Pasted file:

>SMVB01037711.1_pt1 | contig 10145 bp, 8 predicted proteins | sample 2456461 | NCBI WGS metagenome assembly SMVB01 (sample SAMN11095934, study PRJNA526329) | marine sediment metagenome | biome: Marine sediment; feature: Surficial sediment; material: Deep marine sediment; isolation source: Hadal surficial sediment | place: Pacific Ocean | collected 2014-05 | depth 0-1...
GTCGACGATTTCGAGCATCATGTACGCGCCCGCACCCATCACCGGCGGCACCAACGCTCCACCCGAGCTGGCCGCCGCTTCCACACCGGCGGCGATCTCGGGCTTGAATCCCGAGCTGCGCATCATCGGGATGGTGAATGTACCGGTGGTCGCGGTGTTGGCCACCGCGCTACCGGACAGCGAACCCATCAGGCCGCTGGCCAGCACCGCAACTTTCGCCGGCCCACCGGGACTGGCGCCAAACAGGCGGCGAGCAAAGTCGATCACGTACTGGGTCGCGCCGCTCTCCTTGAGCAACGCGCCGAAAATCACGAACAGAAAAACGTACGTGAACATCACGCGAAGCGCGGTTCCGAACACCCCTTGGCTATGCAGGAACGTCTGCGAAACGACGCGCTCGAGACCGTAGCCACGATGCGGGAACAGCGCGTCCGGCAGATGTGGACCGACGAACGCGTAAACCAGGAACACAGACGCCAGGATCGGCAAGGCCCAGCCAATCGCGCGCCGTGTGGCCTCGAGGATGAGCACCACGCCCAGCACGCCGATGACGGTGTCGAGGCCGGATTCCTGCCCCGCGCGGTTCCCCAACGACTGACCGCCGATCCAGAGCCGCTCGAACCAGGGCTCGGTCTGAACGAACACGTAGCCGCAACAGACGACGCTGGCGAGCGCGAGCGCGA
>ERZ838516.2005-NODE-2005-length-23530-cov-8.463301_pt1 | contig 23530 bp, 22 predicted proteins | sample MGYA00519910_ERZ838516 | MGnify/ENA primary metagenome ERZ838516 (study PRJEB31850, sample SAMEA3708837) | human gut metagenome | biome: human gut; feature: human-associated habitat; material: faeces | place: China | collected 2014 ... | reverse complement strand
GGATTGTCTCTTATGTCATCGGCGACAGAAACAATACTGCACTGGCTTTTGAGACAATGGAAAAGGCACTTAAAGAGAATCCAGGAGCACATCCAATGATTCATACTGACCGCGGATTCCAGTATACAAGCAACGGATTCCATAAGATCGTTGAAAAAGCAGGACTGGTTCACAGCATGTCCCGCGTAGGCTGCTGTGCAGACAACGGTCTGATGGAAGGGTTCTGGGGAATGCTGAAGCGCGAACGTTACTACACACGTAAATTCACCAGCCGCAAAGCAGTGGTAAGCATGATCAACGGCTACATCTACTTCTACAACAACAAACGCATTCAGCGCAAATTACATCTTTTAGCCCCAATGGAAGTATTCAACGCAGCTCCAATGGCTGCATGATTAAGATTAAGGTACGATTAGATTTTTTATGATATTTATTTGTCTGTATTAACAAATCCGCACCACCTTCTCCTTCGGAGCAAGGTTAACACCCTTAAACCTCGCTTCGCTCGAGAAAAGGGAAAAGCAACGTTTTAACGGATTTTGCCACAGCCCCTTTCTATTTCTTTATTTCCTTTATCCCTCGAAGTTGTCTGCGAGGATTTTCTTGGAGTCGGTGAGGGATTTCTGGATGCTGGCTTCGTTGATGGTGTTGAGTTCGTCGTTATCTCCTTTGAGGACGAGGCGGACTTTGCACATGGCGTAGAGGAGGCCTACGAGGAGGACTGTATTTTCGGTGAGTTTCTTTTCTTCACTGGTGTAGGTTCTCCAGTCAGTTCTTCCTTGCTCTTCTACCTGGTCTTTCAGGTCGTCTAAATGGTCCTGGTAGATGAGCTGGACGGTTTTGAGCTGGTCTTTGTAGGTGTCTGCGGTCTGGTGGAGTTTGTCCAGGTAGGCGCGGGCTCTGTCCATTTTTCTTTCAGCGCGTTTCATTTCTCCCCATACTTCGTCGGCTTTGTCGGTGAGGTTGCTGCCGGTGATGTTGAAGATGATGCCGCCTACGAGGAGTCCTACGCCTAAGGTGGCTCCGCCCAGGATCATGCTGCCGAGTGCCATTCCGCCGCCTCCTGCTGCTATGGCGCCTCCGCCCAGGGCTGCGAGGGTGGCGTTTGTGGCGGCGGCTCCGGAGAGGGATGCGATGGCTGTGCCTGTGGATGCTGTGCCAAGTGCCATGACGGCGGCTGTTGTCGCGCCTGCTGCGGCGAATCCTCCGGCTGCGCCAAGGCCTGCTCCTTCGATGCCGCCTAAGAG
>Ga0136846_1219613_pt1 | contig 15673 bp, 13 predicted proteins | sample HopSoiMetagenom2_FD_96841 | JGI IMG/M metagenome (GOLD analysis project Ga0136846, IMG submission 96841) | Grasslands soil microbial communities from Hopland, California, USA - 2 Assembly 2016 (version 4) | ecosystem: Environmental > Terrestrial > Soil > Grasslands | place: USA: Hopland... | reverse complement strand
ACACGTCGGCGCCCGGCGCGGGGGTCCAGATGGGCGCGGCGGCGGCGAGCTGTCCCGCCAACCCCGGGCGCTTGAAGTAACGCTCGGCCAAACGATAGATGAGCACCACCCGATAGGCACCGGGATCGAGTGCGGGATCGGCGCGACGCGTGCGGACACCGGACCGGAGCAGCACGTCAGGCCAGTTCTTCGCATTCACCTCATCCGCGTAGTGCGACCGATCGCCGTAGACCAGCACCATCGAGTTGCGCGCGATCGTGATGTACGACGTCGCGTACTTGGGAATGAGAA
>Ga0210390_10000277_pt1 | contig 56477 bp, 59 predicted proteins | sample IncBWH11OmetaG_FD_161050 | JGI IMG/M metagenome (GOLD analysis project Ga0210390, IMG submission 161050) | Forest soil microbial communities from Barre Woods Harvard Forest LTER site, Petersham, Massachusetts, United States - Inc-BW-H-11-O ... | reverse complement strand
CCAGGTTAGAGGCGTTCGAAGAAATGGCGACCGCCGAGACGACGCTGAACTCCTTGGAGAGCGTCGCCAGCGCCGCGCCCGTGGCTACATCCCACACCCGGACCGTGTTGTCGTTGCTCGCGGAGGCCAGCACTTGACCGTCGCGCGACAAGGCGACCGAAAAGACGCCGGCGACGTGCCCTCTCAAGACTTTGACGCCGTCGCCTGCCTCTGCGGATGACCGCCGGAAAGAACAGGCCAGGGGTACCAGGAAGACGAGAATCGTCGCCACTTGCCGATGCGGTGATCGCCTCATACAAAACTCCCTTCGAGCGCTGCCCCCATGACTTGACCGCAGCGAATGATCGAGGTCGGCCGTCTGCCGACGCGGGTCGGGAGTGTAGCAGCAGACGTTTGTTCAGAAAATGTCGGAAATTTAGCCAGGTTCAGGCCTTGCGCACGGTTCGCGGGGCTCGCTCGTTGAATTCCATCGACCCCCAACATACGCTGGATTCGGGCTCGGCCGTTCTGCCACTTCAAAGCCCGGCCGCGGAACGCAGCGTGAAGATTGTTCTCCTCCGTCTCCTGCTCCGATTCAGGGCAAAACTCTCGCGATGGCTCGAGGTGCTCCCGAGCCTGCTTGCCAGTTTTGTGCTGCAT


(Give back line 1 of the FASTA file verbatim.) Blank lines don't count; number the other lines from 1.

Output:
>SMVB01037711.1_pt1 | contig 10145 bp, 8 predicted proteins | sample 2456461 | NCBI WGS metagenome assembly SMVB01 (sample SAMN11095934, study PRJNA526329) | marine sediment metagenome | biome: Marine sediment; feature: Surficial sediment; material: Deep marine sediment; isolation source: Hadal surficial sediment | place: Pacific Ocean | collected 2014-05 | depth 0-1...